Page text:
This book goes a long way in addressing the systemic discrimination faced by the LGBTQ2 community in the workplace. It tells you what you need to do and gives you the resources to do it. It makes it easy for any workplace to become more inclusive in their hiring, recruitment and retention practices. I highly recommend it for every workplace.

~ Deb Al-Hamza, past president, Pride London Festival/ diversity social worker, Children’s Aid Society of London & Middlesex

I think this book is very comprehensive! There is very valuable information from ‘Foundations for creating an Inclusive Business Environment’ to ‘Best Practices in Diversity.’ I see the value for small to medium businesses that lack a dedicated human resources professional or lack the experience with implementing policies and procedures to promote an inclusive environment; however, larger businesses can also benefit greatly from the examples, detail and strategy offered. I will continue to visit many of the resources offered in the future and have made note of some of the examples.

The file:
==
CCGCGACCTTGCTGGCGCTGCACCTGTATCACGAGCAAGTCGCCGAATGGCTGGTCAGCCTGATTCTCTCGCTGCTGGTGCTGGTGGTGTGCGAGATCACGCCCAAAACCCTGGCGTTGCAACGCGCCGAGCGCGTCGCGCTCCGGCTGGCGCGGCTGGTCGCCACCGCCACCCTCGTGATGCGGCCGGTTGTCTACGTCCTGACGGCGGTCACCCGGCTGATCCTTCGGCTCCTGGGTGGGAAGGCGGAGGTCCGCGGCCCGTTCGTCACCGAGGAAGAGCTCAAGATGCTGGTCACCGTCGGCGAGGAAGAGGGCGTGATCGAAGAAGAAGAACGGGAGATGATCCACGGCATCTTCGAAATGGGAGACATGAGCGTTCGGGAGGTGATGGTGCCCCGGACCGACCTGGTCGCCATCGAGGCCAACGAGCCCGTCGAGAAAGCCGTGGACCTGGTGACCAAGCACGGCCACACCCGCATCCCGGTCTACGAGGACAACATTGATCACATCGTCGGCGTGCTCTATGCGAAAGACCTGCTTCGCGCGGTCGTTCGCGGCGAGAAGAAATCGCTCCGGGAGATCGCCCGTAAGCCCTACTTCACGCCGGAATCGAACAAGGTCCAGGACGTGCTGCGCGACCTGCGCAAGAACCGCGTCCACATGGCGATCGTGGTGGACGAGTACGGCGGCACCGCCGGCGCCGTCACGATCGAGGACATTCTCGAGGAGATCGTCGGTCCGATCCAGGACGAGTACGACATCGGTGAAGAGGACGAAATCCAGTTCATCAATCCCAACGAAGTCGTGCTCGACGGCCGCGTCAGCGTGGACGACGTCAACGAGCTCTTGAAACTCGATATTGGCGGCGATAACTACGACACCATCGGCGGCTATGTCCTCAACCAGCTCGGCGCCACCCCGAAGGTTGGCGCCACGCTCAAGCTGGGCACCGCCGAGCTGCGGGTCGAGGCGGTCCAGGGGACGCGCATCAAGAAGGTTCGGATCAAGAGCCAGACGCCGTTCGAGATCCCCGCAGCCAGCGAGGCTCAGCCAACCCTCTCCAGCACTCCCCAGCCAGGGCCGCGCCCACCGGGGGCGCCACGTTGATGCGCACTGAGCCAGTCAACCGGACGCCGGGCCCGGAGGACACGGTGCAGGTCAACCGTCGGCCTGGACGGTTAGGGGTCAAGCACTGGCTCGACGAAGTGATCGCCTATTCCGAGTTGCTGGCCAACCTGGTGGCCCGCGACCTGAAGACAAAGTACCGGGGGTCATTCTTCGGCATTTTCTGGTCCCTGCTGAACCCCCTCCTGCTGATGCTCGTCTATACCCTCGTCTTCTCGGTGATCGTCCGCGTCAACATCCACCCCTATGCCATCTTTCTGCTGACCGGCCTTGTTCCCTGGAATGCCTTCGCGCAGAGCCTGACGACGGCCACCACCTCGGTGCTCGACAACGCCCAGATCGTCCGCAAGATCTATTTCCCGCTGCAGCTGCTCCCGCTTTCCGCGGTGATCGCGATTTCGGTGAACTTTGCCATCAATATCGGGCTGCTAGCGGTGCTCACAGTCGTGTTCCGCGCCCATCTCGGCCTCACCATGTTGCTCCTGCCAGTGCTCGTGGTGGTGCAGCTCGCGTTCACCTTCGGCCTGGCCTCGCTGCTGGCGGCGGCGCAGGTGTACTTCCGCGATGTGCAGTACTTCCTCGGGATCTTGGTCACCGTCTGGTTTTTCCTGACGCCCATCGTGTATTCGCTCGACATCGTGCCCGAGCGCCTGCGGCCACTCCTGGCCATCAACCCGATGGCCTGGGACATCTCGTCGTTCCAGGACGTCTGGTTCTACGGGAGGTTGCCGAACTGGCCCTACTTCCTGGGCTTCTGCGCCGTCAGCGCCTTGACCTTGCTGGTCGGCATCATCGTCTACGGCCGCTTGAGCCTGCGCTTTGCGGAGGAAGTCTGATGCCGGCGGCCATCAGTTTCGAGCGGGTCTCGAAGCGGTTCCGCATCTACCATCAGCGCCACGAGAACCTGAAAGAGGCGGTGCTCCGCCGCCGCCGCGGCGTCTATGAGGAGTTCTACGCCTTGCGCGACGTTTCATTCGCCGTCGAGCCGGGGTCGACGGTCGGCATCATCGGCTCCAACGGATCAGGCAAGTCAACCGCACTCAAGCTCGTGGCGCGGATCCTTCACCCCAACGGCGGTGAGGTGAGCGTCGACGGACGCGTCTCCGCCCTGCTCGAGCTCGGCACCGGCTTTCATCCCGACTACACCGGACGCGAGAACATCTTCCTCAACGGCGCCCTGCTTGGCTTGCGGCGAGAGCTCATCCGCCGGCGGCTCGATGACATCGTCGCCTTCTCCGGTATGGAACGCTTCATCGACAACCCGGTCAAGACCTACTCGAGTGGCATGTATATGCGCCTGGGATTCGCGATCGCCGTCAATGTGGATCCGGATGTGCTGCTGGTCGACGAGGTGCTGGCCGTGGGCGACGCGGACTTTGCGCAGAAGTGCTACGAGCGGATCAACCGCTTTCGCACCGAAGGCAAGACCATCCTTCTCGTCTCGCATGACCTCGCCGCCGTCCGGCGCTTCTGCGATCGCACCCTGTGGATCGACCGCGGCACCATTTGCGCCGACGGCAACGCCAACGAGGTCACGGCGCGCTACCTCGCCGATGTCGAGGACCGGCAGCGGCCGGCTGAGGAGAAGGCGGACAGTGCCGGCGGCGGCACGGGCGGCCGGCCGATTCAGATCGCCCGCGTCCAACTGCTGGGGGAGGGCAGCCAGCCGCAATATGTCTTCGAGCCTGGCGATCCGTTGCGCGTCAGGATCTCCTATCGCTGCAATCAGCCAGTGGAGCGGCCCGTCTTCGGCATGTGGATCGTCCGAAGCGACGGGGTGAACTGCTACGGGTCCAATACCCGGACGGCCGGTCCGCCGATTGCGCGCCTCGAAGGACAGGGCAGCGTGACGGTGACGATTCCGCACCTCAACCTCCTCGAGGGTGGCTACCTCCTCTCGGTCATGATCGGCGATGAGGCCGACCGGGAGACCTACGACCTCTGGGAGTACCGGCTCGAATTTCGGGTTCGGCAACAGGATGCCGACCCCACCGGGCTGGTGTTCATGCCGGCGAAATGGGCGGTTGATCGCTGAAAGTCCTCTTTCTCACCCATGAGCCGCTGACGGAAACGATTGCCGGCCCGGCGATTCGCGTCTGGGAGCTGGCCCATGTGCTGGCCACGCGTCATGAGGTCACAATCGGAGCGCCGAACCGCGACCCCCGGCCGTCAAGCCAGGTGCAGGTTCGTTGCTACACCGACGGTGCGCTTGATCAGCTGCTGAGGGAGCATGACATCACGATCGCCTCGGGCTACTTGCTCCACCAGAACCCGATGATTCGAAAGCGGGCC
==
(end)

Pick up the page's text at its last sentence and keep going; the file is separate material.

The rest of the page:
~Lesley Oliver, diversity & accessibility coordinator, Equity & Human Rights Services, University of Western Ontario

The book is strategic, concrete and to the point. The various examples make it relevant to readers and practical. I also like the fact it is rooted in personal experiences and takes a holistic approach. The book makes one reflect on what is not obvious, helps avoid assumptions and discusses unconscious bias.

~Magali Toussaint, international career and cross-cultural coach/ diversity professional, Netherlands, http://about.me/magali.toussaint

 

 

 

 

Five Easy Actions for a More Inclusive Workplace


Evelina Silveira, President, Diversity at Work  co-author  No-Nonsense Guide to Workplace Inclusion

Workplace inclusion can seem like an elusive goal. Does it really have to be that way? Whether you have a strategy in place, or take small steps with bolder ones along the way—it will pay off! Here are a few ideas, they don’t take a lot of effort and best of all you can start them today!

1. Add a voluntary self-identification check box in your application process.